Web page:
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Egypt reiterates its readiness to mediate between Khartoum and Juba

January 3, 2013 (KHARTOUM) - The Egyptian President, Mohamed Mursi reiterated his willingness to bridge the gaps between Sudan and South Sudan over post-secession issues and to end the current disputes between the two countries.

Egyptian president Mohamed Mursi receives the Sudanese FM Ali Karti on 3 Jan 2013 (photo Egyptian presidency)

The Egyptian president made the remarks following a meeting between with Sudanese foreign minister Ali Karti who handed him a message from president Omer Al-Bashir on bilateral relations and recent developments with South Sudan.

Yasir Ali, spokesperson of the Egyptian presidency, said that Mursi welcomed the signing of the Cooperation Agreement between the two countries and repeated Egypt’s readiness to play a role in the ongoing efforts to mediate the disputes or to narrow the gaps between the two countries.

Last December, in a meeting with the Sudanese presidential assistant Abdel-Rahman Sadiq Al-Mahdi, Mursi announced Egypt’s keenness to be involved in the ongoing African and international efforts to settle the post-secession issues between the two countries.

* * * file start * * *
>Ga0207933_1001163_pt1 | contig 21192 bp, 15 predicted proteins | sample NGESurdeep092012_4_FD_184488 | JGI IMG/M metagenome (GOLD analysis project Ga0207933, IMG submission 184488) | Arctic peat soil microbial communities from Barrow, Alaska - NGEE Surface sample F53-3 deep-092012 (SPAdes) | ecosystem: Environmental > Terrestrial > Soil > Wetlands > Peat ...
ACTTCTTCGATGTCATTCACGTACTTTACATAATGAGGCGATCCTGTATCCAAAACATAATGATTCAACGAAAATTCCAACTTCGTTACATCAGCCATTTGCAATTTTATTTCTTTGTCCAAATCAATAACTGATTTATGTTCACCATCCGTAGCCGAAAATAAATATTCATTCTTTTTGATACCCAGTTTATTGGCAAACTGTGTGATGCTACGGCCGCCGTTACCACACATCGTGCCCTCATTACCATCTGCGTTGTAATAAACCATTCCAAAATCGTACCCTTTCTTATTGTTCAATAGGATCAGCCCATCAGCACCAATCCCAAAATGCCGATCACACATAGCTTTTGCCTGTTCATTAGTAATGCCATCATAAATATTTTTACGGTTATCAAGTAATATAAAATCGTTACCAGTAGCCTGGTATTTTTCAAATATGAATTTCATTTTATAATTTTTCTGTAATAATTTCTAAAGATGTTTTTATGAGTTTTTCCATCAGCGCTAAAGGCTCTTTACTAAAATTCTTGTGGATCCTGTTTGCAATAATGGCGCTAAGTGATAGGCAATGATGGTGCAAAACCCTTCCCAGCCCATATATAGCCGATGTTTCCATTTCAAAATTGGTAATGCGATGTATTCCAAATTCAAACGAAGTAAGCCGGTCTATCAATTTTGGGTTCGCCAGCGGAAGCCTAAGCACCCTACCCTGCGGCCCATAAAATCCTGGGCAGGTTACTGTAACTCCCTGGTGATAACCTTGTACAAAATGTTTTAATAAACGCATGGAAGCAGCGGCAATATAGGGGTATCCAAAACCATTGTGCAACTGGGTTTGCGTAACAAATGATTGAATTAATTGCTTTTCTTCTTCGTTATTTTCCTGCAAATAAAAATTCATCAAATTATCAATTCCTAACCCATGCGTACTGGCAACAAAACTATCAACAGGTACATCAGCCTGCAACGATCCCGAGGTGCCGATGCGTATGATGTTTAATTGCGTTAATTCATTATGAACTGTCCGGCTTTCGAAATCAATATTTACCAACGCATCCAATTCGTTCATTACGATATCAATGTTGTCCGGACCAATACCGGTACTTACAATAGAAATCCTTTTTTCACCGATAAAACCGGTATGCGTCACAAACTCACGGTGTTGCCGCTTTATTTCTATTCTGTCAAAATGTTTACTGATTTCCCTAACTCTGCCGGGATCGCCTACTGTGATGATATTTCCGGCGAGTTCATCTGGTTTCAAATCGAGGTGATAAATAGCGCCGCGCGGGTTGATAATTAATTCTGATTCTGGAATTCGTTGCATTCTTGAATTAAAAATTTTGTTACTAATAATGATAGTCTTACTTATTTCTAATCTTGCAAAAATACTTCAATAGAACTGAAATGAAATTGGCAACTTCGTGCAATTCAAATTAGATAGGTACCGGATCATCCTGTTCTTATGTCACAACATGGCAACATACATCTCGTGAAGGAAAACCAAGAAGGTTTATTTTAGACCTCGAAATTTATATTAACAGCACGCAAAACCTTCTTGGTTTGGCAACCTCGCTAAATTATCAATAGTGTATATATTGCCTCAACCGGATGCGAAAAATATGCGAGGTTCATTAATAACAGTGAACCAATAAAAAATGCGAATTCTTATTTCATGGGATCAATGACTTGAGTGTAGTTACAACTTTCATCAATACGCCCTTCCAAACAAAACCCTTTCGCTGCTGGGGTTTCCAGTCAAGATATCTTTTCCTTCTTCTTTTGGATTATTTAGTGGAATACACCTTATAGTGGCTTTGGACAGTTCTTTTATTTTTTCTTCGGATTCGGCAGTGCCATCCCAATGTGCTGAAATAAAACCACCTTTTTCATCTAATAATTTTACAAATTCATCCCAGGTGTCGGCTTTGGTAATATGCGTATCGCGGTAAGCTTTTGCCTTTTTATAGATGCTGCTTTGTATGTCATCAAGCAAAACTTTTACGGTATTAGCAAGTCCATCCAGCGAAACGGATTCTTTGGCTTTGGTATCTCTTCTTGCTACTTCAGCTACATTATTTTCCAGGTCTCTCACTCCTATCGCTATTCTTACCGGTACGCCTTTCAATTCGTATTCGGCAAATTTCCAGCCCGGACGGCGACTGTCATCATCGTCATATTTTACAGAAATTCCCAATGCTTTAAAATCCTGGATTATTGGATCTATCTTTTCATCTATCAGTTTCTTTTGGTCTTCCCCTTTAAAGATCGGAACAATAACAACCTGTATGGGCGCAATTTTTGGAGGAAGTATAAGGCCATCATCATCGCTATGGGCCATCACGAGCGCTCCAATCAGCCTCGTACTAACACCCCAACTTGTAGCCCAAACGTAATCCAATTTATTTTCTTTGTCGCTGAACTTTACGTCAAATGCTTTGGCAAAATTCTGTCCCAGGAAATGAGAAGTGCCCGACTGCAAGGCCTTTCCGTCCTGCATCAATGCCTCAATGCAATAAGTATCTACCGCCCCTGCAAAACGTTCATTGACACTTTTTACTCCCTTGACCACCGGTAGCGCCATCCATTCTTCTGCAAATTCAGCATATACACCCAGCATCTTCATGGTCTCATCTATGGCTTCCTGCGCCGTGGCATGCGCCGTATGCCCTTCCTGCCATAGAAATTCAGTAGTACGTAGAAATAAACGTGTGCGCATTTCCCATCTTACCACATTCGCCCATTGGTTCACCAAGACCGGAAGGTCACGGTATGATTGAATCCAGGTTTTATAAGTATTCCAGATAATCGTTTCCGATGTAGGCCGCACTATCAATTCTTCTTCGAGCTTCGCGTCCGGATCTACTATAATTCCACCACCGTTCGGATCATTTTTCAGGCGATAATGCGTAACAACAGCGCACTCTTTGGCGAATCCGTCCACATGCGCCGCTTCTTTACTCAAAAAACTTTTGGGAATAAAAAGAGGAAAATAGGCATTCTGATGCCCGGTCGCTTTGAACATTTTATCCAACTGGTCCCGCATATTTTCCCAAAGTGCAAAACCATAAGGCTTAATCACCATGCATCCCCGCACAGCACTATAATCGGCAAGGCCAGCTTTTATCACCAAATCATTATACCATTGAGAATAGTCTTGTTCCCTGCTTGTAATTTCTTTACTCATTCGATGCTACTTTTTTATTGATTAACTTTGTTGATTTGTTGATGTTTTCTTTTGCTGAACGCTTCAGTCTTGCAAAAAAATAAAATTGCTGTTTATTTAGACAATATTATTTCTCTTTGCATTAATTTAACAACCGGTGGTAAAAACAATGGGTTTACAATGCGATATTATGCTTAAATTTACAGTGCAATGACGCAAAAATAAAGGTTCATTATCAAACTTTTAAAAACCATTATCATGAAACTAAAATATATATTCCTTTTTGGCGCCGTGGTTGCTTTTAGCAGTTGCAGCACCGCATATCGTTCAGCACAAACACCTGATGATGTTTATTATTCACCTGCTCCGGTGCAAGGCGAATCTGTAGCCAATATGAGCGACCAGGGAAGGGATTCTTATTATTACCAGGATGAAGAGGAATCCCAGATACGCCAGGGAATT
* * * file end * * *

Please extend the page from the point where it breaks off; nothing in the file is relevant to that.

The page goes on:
Egypt which usually gives a special attention to its relations with Sudan and South Sudan, has recently been paralysed by the recent political changes in the country after the fall of the regime of the former president Hosni Mubarak.

Sudan’s foreign minister, in a speech he made after inaugurating the new building of the Sudanese embassy in Cairo, said the two countries plan for more joint investment projects in the commercial and tourism sectors.

Karti stated that "despite the political upheavals in both countries, we are now opening a big door to develop bilateral relations aiming achieve (economic) integration and close cooperation".

The newly elected Islamist government in Egypt has made efforts to strengthen its relationships with its neighbours in the Nile Basin including Sudan and South Sudan.

Sudan and Egypt share many interests, but security and water are at the top of the list. Egypt has concerns about the South Sudan’s intention to join the Antibes Water agreement to distribute allocations of the water among the Nile Basin countries.

After South Sudan captured Sudanese hostages during a border conflict in April, Juba accepted Egyptian mediation in order to negotiate their release and has expressed interest in future collaboration with Egypt.

Ethiopia has been the main venue for negotiations following South Sudan’s independence in July 2011, with an African Union panel, led by former South African President Thabo Mbeki, the lead mediator. With elections this year in South Africa it remains to be seen if Mbeki will be able to commit as much of his time to the ongoing issues between Sudan and South Sudan in 2013, compared to the previous 12 months.

Meanwhile, Sudanese opponents in Cairo organised a sit-in outside the new embassy to protest against the ongoing conflicts in Darfur, South Kordofan and Blue Nile.

The protesters received the minister with anti-government slogans among the presence of a large deployment of Egyptian police and security agents.